Exchange traded funds (ETFs) have grown exponentionally in both assets and number over the past few years because of their usefulness for investors who trade frequently.
Not only do active traders benefit from ETFs, but buy and hold investors do, too, through the cost advantage of using ETFs over mutual funds.
Most actively managed stock mutual funds charge around 1% for fund expenses, as compared to about 0.25% in annual expenses for many ETFs. Many advocates of mutual funds say that this cost discrepancy is made up by switching to index mutual funds, however, investors may be able to save even more by switching to index ETFs, states Motley Fool Champion Funds.
The low-cost investment provider Vanguard offers several index ETFs which contain the same stocks as their corresponding index mutual funds at a significantly lower annual expense. For example, the Vanguard Mid-Cap Value ETF (VOE) charges annual expenses of 0.13% as compared to the 0.24% charged by the Vanguard Mid-Cap Value Index (VMVIX).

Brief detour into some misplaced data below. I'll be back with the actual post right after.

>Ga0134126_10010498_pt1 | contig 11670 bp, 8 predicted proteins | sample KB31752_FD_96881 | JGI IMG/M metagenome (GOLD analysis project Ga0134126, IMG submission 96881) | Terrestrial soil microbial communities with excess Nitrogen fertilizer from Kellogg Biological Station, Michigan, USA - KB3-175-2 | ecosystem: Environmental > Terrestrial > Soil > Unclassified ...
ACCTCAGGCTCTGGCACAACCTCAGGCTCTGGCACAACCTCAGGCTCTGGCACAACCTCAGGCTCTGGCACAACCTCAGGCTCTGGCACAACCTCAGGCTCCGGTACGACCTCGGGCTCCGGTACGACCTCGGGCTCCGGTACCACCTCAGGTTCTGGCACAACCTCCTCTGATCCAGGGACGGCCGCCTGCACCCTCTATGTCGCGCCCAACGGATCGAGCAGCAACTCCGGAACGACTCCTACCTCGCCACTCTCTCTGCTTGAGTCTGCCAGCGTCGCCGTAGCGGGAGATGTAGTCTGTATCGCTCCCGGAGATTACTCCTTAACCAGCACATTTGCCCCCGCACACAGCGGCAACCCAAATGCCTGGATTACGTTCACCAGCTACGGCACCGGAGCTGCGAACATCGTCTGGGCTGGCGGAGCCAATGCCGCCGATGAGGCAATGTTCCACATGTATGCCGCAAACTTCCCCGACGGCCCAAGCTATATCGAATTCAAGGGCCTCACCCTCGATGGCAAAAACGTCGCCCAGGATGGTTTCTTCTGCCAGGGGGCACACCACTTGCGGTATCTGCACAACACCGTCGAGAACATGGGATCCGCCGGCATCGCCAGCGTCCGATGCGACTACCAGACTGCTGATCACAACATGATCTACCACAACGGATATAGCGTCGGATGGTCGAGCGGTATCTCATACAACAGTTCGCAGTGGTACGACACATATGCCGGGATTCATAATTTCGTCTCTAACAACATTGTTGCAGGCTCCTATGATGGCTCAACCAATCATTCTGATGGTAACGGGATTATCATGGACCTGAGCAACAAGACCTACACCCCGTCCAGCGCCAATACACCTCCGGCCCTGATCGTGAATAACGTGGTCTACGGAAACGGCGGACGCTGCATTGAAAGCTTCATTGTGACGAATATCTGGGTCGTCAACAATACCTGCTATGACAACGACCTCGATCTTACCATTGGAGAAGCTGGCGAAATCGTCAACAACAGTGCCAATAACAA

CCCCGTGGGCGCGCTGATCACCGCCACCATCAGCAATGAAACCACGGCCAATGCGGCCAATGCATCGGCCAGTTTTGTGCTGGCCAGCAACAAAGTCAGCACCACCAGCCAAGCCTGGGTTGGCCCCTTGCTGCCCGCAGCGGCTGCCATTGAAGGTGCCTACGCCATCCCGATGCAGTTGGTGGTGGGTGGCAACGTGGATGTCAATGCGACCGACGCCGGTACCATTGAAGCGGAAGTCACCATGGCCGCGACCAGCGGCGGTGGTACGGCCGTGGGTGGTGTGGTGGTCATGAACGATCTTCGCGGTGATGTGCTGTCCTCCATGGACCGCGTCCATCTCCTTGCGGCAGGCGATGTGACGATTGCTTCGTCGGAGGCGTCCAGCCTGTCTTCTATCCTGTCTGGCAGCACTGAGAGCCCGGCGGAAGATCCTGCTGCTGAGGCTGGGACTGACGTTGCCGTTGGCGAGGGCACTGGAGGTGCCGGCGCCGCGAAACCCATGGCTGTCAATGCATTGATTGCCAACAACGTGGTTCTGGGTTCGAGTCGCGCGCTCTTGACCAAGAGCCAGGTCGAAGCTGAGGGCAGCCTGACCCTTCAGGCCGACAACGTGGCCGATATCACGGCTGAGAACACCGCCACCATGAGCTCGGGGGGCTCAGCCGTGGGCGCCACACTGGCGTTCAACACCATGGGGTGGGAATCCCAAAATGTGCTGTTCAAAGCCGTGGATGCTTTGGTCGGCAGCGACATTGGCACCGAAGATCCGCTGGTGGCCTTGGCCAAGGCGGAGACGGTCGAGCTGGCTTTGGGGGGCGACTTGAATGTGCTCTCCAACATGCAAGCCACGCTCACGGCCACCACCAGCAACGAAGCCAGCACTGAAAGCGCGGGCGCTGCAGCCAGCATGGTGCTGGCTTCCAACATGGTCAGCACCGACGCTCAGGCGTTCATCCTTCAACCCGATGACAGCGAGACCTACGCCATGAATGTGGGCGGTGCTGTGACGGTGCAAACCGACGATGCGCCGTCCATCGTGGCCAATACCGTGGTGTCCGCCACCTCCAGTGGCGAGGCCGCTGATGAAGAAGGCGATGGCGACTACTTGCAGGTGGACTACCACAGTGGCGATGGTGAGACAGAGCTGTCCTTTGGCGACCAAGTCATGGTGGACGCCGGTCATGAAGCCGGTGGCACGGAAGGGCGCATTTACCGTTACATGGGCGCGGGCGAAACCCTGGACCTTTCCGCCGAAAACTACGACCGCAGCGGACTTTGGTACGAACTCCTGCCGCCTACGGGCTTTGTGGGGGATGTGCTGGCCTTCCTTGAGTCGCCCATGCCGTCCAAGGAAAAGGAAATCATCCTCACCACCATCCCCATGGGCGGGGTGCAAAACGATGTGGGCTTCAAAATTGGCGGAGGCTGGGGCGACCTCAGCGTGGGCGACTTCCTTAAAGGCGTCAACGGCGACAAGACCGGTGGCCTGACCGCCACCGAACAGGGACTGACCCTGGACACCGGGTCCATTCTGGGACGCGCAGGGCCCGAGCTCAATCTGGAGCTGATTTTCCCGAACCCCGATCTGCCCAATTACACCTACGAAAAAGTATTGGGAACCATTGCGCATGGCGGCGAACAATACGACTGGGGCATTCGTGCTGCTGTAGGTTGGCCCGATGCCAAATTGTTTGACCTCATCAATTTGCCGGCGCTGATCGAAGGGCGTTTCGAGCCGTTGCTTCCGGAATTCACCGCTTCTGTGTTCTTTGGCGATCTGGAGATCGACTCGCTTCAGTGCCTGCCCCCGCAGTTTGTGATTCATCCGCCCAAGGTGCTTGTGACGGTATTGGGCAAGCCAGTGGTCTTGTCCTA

Investors must also be mindful of extra charges that ETFs bear, such as brokerage fees every time new ETF shares are purchased and the difficulty and costliness of reinvesting dividends distributions, which are much easier to reinvest with mutual funds.
Overall, ETFs are a great way to reduce investing expenses and definitely should be considered to leave an investor with more money in his portfolio. Expenses have a way of eroding returns over time, so the lower, the better.
The opinions and forecasts expressed herein are solely those of Tom Lydon, and may not actually come to pass. Information on this site should not be used or construed as an offer to sell, a solicitation of an offer to buy, or a recommendation for any product.